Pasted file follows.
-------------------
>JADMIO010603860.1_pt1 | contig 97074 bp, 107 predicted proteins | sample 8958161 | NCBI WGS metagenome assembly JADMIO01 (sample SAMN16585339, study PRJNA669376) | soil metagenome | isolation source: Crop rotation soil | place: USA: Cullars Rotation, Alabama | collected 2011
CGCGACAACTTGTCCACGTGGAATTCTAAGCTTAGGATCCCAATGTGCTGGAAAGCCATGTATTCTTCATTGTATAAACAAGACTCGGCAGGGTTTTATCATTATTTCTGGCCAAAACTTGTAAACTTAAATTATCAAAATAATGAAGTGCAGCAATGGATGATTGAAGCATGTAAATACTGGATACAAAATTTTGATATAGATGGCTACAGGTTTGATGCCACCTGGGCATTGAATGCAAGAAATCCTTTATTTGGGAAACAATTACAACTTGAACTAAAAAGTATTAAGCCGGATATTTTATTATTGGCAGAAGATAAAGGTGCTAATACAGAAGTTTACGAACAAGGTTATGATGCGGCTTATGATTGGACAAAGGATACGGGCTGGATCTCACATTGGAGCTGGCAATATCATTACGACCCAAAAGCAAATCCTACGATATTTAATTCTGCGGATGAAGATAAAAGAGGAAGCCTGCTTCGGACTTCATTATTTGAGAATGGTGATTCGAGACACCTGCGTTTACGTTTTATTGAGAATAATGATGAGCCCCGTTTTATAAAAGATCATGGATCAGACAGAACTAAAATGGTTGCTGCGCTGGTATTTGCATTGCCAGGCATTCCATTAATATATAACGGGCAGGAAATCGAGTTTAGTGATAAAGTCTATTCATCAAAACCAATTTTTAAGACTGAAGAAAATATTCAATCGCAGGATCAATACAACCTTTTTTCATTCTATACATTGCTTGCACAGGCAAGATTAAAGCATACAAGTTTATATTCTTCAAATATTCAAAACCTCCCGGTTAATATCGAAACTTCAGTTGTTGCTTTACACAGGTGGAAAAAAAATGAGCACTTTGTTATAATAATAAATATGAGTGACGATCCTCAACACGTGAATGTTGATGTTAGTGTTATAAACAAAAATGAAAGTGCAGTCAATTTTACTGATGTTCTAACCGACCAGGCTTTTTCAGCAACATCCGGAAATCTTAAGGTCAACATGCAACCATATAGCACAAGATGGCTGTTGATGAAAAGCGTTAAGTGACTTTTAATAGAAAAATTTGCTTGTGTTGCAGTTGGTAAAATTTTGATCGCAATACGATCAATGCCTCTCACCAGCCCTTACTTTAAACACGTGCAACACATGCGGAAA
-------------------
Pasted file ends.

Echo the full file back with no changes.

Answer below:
>JADMIO010603860.1_pt1 | contig 97074 bp, 107 predicted proteins | sample 8958161 | NCBI WGS metagenome assembly JADMIO01 (sample SAMN16585339, study PRJNA669376) | soil metagenome | isolation source: Crop rotation soil | place: USA: Cullars Rotation, Alabama | collected 2011
CGCGACAACTTGTCCACGTGGAATTCTAAGCTTAGGATCCCAATGTGCTGGAAAGCCATGTATTCTTCATTGTATAAACAAGACTCGGCAGGGTTTTATCATTATTTCTGGCCAAAACTTGTAAACTTAAATTATCAAAATAATGAAGTGCAGCAATGGATGATTGAAGCATGTAAATACTGGATACAAAATTTTGATATAGATGGCTACAGGTTTGATGCCACCTGGGCATTGAATGCAAGAAATCCTTTATTTGGGAAACAATTACAACTTGAACTAAAAAGTATTAAGCCGGATATTTTATTATTGGCAGAAGATAAAGGTGCTAATACAGAAGTTTACGAACAAGGTTATGATGCGGCTTATGATTGGACAAAGGATACGGGCTGGATCTCACATTGGAGCTGGCAATATCATTACGACCCAAAAGCAAATCCTACGATATTTAATTCTGCGGATGAAGATAAAAGAGGAAGCCTGCTTCGGACTTCATTATTTGAGAATGGTGATTCGAGACACCTGCGTTTACGTTTTATTGAGAATAATGATGAGCCCCGTTTTATAAAAGATCATGGATCAGACAGAACTAAAATGGTTGCTGCGCTGGTATTTGCATTGCCAGGCATTCCATTAATATATAACGGGCAGGAAATCGAGTTTAGTGATAAAGTCTATTCATCAAAACCAATTTTTAAGACTGAAGAAAATATTCAATCGCAGGATCAATACAACCTTTTTTCATTCTATACATTGCTTGCACAGGCAAGATTAAAGCATACAAGTTTATATTCTTCAAATATTCAAAACCTCCCGGTTAATATCGAAACTTCAGTTGTTGCTTTACACAGGTGGAAAAAAAATGAGCACTTTGTTATAATAATAAATATGAGTGACGATCCTCAACACGTGAATGTTGATGTTAGTGTTATAAACAAAAATGAAAGTGCAGTCAATTTTACTGATGTTCTAACCGACCAGGCTTTTTCAGCAACATCCGGAAATCTTAAGGTCAACATGCAACCATATAGCACAAGATGGCTGTTGATGAAAAGCGTTAAGTGACTTTTAATAGAAAAATTTGCTTGTGTTGCAGTTGGTAAAATTTTGATCGCAATACGATCAATGCCTCTCACCAGCCCTTACTTTAAACACGTGCAACACATGCGGAAA